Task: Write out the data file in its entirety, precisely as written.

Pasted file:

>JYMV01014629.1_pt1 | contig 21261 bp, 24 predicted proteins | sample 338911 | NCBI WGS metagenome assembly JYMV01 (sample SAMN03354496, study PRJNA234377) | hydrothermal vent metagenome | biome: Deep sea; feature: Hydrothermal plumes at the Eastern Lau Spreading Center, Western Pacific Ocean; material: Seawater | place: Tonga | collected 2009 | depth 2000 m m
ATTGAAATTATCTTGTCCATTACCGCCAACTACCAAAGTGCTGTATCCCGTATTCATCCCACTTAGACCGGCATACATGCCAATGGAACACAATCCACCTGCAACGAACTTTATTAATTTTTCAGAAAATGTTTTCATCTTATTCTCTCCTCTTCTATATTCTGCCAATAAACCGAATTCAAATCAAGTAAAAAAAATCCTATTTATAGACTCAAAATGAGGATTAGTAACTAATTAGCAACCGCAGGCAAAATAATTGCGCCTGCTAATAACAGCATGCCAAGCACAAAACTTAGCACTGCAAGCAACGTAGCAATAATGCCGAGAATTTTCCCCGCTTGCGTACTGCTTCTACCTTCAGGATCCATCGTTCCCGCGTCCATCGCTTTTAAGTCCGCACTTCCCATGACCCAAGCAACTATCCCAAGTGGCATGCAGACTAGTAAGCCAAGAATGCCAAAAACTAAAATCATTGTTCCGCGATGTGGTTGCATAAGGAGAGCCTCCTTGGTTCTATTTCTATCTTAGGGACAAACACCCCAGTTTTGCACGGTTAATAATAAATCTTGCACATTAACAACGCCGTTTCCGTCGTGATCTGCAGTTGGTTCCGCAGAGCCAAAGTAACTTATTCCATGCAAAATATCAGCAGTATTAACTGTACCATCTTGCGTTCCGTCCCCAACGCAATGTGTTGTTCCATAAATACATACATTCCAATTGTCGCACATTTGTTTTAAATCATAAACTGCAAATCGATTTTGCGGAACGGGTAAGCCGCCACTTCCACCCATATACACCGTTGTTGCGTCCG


>JYMV01014629.1_pt1 | contig 21261 bp, 24 predicted proteins | sample 338911 | NCBI WGS metagenome assembly JYMV01 (sample SAMN03354496, study PRJNA234377) | hydrothermal vent metagenome | biome: Deep sea; feature: Hydrothermal plumes at the Eastern Lau Spreading Center, Western Pacific Ocean; material: Seawater | place: Tonga | collected 2009 | depth 2000 m m
ATTGAAATTATCTTGTCCATTACCGCCAACTACCAAAGTGCTGTATCCCGTATTCATCCCACTTAGACCGGCATACATGCCAATGGAACACAATCCACCTGCAACGAACTTTATTAATTTTTCAGAAAATGTTTTCATCTTATTCTCTCCTCTTCTATATTCTGCCAATAAACCGAATTCAAATCAAGTAAAAAAAATCCTATTTATAGACTCAAAATGAGGATTAGTAACTAATTAGCAACCGCAGGCAAAATAATTGCGCCTGCTAATAACAGCATGCCAAGCACAAAACTTAGCACTGCAAGCAACGTAGCAATAATGCCGAGAATTTTCCCCGCTTGCGTACTGCTTCTACCTTCAGGATCCATCGTTCCCGCGTCCATCGCTTTTAAGTCCGCACTTCCCATGACCCAAGCAACTATCCCAAGTGGCATGCAGACTAGTAAGCCAAGAATGCCAAAAACTAAAATCATTGTTCCGCGATGTGGTTGCATAAGGAGAGCCTCCTTGGTTCTATTTCTATCTTAGGGACAAACACCCCAGTTTTGCACGGTTAATAATAAATCTTGCACATTAACAACGCCGTTTCCGTCGTGATCTGCAGTTGGTTCCGCAGAGCCAAAGTAACTTATTCCATGCAAAATATCAGCAGTATTAACTGTACCATCTTGCGTTCCGTCCCCAACGCAATGTGTTGTTCCATAAATACATACATTCCAATTGTCGCACATTTGTTTTAAATCATAAACTGCAAATCGATTTTGCGGAACGGGTAAGCCGCCACTTCCACCCATATACACCGTTGTTGCGTCCG